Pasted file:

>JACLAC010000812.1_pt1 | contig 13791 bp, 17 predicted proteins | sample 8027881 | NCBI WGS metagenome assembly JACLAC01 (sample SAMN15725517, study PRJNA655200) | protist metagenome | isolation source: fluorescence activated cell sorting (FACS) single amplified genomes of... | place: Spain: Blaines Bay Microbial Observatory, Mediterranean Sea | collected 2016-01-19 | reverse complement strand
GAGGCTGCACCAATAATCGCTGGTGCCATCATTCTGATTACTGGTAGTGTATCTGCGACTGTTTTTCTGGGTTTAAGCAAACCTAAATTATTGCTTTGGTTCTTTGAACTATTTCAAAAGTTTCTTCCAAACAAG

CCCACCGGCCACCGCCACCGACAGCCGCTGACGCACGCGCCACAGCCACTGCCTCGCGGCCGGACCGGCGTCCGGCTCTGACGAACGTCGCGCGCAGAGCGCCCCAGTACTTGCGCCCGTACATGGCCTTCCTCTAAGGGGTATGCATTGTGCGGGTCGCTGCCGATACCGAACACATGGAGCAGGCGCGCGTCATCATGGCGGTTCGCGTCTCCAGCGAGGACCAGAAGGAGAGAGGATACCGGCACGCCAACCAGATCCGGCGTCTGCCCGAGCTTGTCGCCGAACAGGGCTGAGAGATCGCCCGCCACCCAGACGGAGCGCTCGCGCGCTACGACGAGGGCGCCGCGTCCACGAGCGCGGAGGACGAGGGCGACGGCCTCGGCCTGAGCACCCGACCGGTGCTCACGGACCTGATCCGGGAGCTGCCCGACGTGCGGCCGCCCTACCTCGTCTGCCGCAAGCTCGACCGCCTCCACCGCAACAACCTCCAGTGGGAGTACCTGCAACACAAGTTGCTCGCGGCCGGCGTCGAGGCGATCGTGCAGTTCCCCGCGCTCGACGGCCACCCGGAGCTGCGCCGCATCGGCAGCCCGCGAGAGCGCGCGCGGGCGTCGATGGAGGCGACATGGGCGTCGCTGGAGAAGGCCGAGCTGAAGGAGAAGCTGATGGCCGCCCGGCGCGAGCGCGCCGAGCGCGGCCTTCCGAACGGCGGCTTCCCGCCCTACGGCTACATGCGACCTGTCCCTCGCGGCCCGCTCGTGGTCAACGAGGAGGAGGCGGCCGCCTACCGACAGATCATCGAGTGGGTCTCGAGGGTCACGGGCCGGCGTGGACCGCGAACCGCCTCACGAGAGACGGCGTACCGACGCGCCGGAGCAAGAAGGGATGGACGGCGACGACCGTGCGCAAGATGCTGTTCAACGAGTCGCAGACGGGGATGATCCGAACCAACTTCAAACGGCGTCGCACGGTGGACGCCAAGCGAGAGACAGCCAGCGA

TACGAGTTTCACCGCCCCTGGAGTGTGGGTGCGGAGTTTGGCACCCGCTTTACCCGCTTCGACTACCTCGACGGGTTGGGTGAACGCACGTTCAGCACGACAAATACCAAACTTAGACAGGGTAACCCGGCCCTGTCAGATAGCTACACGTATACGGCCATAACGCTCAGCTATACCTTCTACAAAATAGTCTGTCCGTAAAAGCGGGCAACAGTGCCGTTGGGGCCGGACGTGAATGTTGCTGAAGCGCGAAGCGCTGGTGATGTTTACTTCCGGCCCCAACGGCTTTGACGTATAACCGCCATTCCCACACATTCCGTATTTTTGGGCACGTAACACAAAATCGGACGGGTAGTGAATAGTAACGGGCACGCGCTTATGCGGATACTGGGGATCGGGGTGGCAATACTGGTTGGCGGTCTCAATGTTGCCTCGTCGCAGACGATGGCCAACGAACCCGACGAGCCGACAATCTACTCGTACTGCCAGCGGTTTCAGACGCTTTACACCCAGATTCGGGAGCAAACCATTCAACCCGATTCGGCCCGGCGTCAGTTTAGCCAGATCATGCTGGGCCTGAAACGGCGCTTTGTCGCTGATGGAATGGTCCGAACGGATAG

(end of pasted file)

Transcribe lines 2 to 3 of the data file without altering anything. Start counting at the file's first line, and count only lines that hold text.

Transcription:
GAGGCTGCACCAATAATCGCTGGTGCCATCATTCTGATTACTGGTAGTGTATCTGCGACTGTTTTTCTGGGTTTAAGCAAACCTAAATTATTGCTTTGGTTCTTTGAACTATTTCAAAAGTTTCTTCCAAACAAG

CCCACCGGCCACCGCCACCGACAGCCGCTGACGCACGCGCCACAGCCACTGCCTCGCGGCCGGACCGGCGTCCGGCTCTGACGAACGTCGCGCGCAGAGCGCCCCAGTACTTGCGCCCGTACATGGCCTTCCTCTAAGGGGTATGCATTGTGCGGGTCGCTGCCGATACCGAACACATGGAGCAGGCGCGCGTCATCATGGCGGTTCGCGTCTCCAGCGAGGACCAGAAGGAGAGAGGATACCGGCACGCCAACCAGATCCGGCGTCTGCCCGAGCTTGTCGCCGAACAGGGCTGAGAGATCGCCCGCCACCCAGACGGAGCGCTCGCGCGCTACGACGAGGGCGCCGCGTCCACGAGCGCGGAGGACGAGGGCGACGGCCTCGGCCTGAGCACCCGACCGGTGCTCACGGACCTGATCCGGGAGCTGCCCGACGTGCGGCCGCCCTACCTCGTCTGCCGCAAGCTCGACCGCCTCCACCGCAACAACCTCCAGTGGGAGTACCTGCAACACAAGTTGCTCGCGGCCGGCGTCGAGGCGATCGTGCAGTTCCCCGCGCTCGACGGCCACCCGGAGCTGCGCCGCATCGGCAGCCCGCGAGAGCGCGCGCGGGCGTCGATGGAGGCGACATGGGCGTCGCTGGAGAAGGCCGAGCTGAAGGAGAAGCTGATGGCCGCCCGGCGCGAGCGCGCCGAGCGCGGCCTTCCGAACGGCGGCTTCCCGCCCTACGGCTACATGCGACCTGTCCCTCGCGGCCCGCTCGTGGTCAACGAGGAGGAGGCGGCCGCCTACCGACAGATCATCGAGTGGGTCTCGAGGGTCACGGGCCGGCGTGGACCGCGAACCGCCTCACGAGAGACGGCGTACCGACGCGCCGGAGCAAGAAGGGATGGACGGCGACGACCGTGCGCAAGATGCTGTTCAACGAGTCGCAGACGGGGATGATCCGAACCAACTTCAAACGGCGTCGCACGGTGGACGCCAAGCGAGAGACAGCCAGCGA